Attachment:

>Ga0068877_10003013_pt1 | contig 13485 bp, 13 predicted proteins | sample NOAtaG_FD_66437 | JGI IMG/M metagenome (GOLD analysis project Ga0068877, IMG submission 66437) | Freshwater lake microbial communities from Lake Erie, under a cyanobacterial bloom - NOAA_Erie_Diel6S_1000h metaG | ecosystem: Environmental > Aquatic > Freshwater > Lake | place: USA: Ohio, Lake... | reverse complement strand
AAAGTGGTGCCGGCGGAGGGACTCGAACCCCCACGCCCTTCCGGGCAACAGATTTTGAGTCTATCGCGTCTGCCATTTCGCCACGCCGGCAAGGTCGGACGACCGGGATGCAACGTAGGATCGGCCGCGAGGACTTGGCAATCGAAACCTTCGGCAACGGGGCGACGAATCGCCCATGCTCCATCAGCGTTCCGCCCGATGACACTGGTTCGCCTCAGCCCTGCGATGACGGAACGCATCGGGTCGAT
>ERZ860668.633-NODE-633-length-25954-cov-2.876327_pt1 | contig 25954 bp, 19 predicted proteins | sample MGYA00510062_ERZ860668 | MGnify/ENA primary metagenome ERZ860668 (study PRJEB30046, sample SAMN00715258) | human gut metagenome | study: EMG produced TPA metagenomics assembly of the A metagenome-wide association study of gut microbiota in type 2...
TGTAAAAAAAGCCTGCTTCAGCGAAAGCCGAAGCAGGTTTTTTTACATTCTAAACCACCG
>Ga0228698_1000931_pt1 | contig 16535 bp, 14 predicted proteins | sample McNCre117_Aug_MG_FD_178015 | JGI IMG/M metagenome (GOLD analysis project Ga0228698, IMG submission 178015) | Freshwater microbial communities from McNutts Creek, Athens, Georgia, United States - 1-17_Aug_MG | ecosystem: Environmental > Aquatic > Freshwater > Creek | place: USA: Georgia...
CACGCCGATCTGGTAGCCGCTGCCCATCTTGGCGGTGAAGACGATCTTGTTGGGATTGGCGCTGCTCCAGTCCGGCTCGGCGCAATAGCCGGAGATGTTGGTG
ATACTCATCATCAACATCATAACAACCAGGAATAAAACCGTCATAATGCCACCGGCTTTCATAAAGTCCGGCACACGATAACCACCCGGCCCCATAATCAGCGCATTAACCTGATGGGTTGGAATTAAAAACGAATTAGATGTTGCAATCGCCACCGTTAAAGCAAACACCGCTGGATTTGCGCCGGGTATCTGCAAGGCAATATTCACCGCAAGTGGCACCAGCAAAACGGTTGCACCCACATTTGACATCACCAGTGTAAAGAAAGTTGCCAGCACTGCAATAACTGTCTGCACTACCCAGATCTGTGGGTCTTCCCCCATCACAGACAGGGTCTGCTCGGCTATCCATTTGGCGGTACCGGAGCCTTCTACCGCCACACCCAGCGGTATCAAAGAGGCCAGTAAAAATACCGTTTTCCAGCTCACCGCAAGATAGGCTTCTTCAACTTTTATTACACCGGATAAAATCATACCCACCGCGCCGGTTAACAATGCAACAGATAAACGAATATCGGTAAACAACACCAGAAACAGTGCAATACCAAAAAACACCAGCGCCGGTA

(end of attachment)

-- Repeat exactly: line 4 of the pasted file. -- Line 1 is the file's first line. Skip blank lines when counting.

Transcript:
TGTAAAAAAAGCCTGCTTCAGCGAAAGCCGAAGCAGGTTTTTTTACATTCTAAACCACCG